35. Going forward, the inflation scenario remains challenging. Food inflation, after a seasonal decline, has risen again. Inflation in respect of protein-based items remains in double digits. Crude oil prices are expected to remain high and the pass-through of past price increases in the international market to domestic petroleum product prices remains significantly incomplete. There also remains an element of suppressed inflation in respect of coal and electricity. However, non-food manufactured products inflation is expected to remain contained reflecting the lagged effect of past monetary policy tightening on aggregate demand. Corporate performance numbers also indicate that the pricing power has reduced. Consequently, the risk of adjustments in administered prices translating into generalised inflationary pressures remains limited, though there is no room for complacency.
36. Keeping in view the domestic demand-supply balance, the global trends in commodity prices and the likely demand scenario, the baseline projection for WPI inflation for March 2013 is placed at 6.5 per cent. Inflation is expected to remain range bound during the year (Chart 2).
37. It is important to re-emphasise that although inflation has remained persistently high over the past two years, during the 2000s, it averaged around 5.5 per cent, both in terms of WPI and CPI, down from its earlier trend rate of about 7.5 per cent. Given this record, the conduct of monetary policy will continue to condition and contain perception of inflation in the range of 4.0-4.5 per cent. This is in line with the medium-term objective of 3.0 per cent inflation consistent with India’s broader integration into the global economy.
38. Consistent with growth and inflation projections, M3 growth for 2012-13, for policy purposes, is projected at 15 per cent. Consequently, aggregate deposits of SCBs are projected to grow by 16 per cent. Keeping in view the need to balance the resource requirements of the private sector and the public sector, growth in non-food credit of SCBs is projected at 17 per cent. As always, these numbers are indicative projections and not targets.
39. The indicative projections of growth and inflation for 2012-13 are subject to a number of risks as indicated below:
i) The outlook for global commodity prices, especially of crude oil, is uncertain. Global crude and petroleum product prices have increased sharply since the TQR in January 2012. While global demand-supply imbalances, tight inventories and abundant global liquidity have contributed to this, price pressures have been recently accentuated by geo-political developments. Although upside risks to oil prices from the demand side are limited, geo-political tensions are a concern, and any disruption in supplies may lead to further increase in crude oil prices. This will have implications for domestic growth, inflation and the fiscal and current account deficits.
ii) The fiscal deficit of the Central Government has remained elevated since 2008-09. The fiscal slippage in 2011-12 was also significantly high. Even though the Union Budget envisages a reduction in the fiscal deficit in 2012-13, several upside risks to the budgeted fiscal deficit remain. In particular, containment of non-plan expenditure within the budget estimates for 2012-13 is contingent upon the Government’s ability to adhere to its commitment of capping subsidies. Going by the recent burden-sharing arrangements with the oil marketing companies (OMCs), the budget estimate of compensation for under-recoveries of OMCs at the present level of international crude prices is likely to fall significantly short of the required amount. Any slippage in the fiscal deficit will have implications for inflation.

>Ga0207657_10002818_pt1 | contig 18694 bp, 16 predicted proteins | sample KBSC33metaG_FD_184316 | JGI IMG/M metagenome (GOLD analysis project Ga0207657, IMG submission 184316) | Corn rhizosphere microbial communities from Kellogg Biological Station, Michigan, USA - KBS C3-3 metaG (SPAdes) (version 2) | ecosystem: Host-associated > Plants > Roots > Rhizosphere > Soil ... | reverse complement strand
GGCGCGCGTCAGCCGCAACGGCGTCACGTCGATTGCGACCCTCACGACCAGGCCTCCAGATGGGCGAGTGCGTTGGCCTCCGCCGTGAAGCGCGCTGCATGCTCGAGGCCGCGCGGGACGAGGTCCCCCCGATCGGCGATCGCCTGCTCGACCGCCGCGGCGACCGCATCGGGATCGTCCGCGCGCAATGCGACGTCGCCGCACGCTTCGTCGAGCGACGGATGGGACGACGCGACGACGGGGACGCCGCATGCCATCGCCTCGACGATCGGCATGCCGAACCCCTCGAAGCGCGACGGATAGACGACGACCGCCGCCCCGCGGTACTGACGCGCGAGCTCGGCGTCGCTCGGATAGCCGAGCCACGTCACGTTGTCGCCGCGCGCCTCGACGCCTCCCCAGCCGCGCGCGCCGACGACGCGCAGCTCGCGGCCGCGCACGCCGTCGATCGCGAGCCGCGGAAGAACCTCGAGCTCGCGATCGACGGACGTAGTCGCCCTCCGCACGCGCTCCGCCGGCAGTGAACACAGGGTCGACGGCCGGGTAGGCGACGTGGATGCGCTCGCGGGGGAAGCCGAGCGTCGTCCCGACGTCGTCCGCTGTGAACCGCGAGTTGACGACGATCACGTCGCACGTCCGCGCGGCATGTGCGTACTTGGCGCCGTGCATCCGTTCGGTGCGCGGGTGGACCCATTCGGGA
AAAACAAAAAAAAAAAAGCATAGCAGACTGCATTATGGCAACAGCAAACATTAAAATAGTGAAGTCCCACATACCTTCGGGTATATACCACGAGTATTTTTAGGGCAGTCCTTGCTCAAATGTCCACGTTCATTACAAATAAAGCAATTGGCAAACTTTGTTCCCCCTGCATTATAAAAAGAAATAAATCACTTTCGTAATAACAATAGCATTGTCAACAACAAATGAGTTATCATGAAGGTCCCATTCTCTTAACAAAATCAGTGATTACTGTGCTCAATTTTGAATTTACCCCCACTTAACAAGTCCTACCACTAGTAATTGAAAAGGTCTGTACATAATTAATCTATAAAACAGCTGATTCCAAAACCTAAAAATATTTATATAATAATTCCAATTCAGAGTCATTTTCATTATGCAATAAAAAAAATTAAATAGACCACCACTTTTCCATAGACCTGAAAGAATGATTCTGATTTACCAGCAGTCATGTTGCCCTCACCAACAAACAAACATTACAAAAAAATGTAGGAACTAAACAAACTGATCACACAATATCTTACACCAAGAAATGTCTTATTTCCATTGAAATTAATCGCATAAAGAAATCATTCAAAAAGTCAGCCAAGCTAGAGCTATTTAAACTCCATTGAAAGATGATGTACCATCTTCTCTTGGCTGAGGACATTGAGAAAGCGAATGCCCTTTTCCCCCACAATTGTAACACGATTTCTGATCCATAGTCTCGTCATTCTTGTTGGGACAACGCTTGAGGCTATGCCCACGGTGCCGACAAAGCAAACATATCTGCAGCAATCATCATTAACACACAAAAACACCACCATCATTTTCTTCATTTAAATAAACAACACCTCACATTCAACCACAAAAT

iii) Further, the large fiscal deficit also has led to large borrowing requirements by the Government. The budgeted net market borrowings through dated securities for 2012-13 at `4.8 trillion were even higher than the expanded borrowings of `4.4 trillion last year. Such large borrowings have the potential to crowd out credit to the private sector. Crowding out of the more productive private credit demand will become more critical if there is fiscal slippage.
iv) For the quarter ended December 2011, the CAD was very high at 4.3 per cent of GDP. This level is unsustainable and needs to be contained. With global capital flows to emerging markets projected at lower levels in 2012, financing of the CAD will continue to pose a major challenge.
v) Inflation in protein-based items continues to be in double digits with little sign of trend reversal. This is mainly because of structural imbalances in such commodities. The Government has announced some supply-side measures to redress protein-inflation in the medium to long term. In the near future, however, the pressure on prices of protein-rich items will continue to be a risk factor for food inflation.
III. The Policy Stance
40. After raising the policy rate by 375 basis points during March 2010- October 2011 to contain inflation and anchor inflation expectations, the Reserve Bank paused in its mid-quarter review (MQR) of December 2011. Subsequent growth-inflation dynamics prompted the Reserve Bank to indicate that no further tightening was required and that future actions would be towards lowering the rates.
41. Against the backdrop of global and domestic macroeconomic conditions, outlook and risks, the policy stance for 2012-13 has been guided by the two major considerations.
42. First, growth decelerated significantly to 6.1 per cent in Q3 of 2011-12, though it is expected to have recovered moderately in Q4. Based on the current assessment, the economy is clearly operating below its post-crisis trend.